"How to Die in Oregon" awarded top documentary at Sundance

Kari Chisholm FacebookTwitterWebsite

This weekend, the Sundance Film Festival - one of the premier showcases for independent film - awarded its top prize for documentary to a film called "How to Die in Oregon."

The film, produced by local filmmaker Peter Richardson, reviews Oregon's landmark 1994 law that allows terminally-ill patients to seek a physician's assistance in ending their own life. Of particular note, the film follows the life and death of several Oregonians who agreed to share their experiences seeking death with dignity.

The award is all the more striking because many Sundance film-goers avoided the film, as noted by the New York Times:

Sheila Nevins, president of HBO Documentary Films, said she thought people were also squeamish. Even half her staff — and this is not a crew unaccustomed to difficult topics — refused to watch the whole film, she said. Meanwhile, the movie’s experienced publicity team said it had never witnessed such universal can’t-cope-with-that rejection from members of the media at Sundance, who left some empty seats at the screening.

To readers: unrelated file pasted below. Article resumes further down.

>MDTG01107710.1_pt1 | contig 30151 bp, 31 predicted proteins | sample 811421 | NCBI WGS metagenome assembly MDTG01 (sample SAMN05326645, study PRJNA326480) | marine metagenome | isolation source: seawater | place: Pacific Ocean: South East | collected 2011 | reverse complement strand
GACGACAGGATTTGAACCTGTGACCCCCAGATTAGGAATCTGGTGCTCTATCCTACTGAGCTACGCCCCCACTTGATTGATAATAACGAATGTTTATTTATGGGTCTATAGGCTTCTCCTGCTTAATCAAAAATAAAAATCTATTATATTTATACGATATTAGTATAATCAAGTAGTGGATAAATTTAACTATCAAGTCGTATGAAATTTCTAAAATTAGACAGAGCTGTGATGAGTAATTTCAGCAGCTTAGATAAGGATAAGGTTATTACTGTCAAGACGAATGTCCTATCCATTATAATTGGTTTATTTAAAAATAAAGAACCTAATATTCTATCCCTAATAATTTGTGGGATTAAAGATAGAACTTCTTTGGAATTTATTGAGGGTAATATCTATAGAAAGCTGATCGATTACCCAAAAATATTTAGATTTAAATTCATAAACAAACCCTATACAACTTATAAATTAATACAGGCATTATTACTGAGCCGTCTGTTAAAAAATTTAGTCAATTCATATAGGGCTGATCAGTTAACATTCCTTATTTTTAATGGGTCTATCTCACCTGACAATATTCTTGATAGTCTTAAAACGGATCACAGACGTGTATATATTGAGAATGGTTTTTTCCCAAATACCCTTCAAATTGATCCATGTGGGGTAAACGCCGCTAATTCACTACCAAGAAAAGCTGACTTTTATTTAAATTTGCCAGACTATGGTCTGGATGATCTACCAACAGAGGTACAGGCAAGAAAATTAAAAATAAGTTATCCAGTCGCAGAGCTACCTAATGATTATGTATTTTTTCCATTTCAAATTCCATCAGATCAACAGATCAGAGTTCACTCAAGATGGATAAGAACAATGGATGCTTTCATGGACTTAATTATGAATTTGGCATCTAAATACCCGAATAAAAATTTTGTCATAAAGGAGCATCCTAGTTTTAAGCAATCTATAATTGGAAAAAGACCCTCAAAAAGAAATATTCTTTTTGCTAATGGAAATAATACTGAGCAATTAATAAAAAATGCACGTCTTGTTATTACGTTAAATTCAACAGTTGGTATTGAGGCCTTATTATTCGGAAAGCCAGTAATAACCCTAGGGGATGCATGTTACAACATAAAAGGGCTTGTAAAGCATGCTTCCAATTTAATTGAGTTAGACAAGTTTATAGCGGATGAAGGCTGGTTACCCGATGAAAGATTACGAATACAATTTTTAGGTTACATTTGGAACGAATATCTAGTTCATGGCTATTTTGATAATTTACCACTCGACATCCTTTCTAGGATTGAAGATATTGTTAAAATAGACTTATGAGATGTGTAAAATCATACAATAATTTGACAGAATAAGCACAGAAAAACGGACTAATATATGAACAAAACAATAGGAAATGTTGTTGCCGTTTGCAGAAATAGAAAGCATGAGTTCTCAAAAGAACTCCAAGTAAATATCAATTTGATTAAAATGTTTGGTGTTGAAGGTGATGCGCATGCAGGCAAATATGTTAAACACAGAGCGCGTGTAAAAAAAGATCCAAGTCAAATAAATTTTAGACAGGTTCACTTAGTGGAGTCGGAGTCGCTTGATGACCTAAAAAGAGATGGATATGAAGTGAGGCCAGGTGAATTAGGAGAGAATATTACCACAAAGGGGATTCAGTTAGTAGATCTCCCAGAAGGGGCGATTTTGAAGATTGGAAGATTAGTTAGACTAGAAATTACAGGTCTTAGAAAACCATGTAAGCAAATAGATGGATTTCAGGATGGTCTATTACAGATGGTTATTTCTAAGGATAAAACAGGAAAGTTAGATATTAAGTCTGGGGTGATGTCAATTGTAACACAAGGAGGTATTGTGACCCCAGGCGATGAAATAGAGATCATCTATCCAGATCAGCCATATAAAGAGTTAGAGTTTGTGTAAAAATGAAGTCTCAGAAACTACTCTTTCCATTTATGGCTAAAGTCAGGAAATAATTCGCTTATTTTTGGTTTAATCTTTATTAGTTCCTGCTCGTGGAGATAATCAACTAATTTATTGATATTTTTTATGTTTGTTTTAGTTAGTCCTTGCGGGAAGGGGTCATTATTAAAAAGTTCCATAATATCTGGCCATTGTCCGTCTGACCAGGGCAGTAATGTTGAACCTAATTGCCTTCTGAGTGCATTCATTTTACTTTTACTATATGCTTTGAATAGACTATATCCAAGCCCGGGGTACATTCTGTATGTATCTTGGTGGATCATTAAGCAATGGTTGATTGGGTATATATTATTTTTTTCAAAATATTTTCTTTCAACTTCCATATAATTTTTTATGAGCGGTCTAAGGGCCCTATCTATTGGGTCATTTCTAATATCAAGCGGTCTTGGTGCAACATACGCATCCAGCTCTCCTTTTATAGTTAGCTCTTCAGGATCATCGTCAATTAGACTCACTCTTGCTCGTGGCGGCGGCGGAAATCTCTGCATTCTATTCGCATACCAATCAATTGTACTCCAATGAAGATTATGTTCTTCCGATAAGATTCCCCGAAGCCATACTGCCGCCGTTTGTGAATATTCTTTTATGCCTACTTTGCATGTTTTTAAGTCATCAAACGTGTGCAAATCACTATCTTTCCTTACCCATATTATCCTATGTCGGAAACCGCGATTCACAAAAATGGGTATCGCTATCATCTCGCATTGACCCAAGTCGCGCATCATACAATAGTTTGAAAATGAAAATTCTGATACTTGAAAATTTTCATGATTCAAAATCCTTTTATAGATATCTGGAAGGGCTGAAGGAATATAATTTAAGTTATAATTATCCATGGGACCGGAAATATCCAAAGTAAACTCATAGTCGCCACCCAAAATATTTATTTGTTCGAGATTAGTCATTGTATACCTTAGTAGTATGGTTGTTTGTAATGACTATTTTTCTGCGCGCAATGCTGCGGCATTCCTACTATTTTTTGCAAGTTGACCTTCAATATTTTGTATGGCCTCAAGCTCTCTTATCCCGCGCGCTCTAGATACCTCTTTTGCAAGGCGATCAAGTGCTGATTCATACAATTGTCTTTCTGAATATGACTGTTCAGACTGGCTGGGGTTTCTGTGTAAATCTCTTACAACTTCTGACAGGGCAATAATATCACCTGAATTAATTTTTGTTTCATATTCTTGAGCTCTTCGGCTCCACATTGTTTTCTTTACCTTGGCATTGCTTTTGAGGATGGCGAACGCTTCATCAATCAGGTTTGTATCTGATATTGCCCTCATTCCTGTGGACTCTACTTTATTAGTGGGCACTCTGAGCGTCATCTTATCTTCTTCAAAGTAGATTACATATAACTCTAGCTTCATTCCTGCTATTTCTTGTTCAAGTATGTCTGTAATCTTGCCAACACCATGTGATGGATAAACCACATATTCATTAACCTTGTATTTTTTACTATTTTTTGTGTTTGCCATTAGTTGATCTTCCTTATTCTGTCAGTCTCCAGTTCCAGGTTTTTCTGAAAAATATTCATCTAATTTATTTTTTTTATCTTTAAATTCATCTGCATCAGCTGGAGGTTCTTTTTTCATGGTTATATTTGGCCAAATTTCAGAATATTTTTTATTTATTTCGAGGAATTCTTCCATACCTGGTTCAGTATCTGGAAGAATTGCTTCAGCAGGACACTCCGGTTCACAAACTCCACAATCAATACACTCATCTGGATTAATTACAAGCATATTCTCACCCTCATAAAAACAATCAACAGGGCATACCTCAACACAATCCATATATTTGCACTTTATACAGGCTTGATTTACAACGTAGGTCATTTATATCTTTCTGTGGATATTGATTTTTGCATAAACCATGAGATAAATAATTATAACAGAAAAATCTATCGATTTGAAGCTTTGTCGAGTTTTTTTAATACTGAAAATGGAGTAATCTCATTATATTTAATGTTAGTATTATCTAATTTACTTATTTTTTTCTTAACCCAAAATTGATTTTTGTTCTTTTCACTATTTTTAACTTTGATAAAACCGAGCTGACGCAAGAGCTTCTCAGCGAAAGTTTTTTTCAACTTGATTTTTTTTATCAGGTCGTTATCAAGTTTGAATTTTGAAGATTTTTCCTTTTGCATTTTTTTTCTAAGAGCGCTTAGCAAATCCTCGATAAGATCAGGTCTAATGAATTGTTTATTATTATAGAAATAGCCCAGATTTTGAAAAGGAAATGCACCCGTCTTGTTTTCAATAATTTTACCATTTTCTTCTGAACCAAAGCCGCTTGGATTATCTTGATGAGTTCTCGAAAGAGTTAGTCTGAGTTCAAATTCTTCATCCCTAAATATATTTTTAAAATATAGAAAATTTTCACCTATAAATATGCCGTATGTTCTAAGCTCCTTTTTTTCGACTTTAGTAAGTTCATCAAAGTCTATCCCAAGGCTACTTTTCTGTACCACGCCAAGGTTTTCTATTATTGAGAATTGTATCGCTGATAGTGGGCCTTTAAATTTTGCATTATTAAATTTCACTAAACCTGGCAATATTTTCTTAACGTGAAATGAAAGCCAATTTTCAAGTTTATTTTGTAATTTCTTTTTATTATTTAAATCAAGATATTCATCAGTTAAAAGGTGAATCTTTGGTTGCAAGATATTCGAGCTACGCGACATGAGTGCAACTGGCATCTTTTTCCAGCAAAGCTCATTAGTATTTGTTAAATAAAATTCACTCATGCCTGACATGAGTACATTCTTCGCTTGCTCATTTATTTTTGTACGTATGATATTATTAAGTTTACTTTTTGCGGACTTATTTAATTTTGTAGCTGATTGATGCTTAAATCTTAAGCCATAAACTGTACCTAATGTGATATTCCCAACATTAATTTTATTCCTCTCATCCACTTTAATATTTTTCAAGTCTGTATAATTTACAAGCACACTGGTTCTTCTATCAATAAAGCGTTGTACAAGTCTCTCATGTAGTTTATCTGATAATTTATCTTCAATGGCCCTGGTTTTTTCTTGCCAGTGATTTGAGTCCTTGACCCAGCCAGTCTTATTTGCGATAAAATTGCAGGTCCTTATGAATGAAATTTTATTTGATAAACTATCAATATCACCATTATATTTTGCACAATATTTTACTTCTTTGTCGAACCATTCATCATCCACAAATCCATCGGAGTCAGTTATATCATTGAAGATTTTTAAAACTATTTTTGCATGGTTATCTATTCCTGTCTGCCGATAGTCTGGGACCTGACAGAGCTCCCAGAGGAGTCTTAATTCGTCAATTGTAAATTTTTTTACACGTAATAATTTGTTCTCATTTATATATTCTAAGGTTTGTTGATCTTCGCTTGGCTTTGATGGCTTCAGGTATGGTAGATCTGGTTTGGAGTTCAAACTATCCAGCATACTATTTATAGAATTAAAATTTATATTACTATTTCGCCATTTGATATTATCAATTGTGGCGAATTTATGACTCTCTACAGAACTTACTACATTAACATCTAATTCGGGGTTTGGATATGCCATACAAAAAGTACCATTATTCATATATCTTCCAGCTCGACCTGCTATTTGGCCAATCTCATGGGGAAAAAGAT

“Nobody wants to stare death in the face, and that’s the reason nobody wants to see this film,” Ms. Nevins said over breakfast at the nearby Canyons Ski Resort. “Don’t get me wrong — it’s very harsh, a very hard watch. But ultimately it’s an important film about courage, about dignity, about compassion.”

For those who manage to make it through “How to Die in Oregon,” the film’s message is ultimately uplifting, Stan Curtis said. “My wife understood the meaning of her own life,” he said. “It seems like a story about dying, but actually it is very much a story about living.”

Incidentally, as the O's Shawn Levy noted last month, four of the sixteen documentaries at Sundance were produced in Oregon.

And, on a purely personal note: The grand jury prize for drama went to "Like Crazy" - a romantic drama about a couple that's torn apart because one overstays a student visa and is barred from the U.S. And, the film's lead costume designer was my sister, Mairi Chisholm. So proud of her.

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    My dad died 1/21/11 of lung cancer, and didn't end up needing this option. But I am very glad it was there for him. If he had lived in my state, California, it would not have been.

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    Did the film get picked up for distribution? I definitely want to see it.

    And congrats to your sister, that's quite an honor.

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      My understanding is that HTDIO will get broadcast on HBO, which funded its production. After that, like most HBO docs, it'll likely go to DVD.

      Of course, given the Sundance outcome, it's possible that HBO might do a theatrical release first.

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    It is part of the NWFC's Portland International Film Festival showing this month in Portland.



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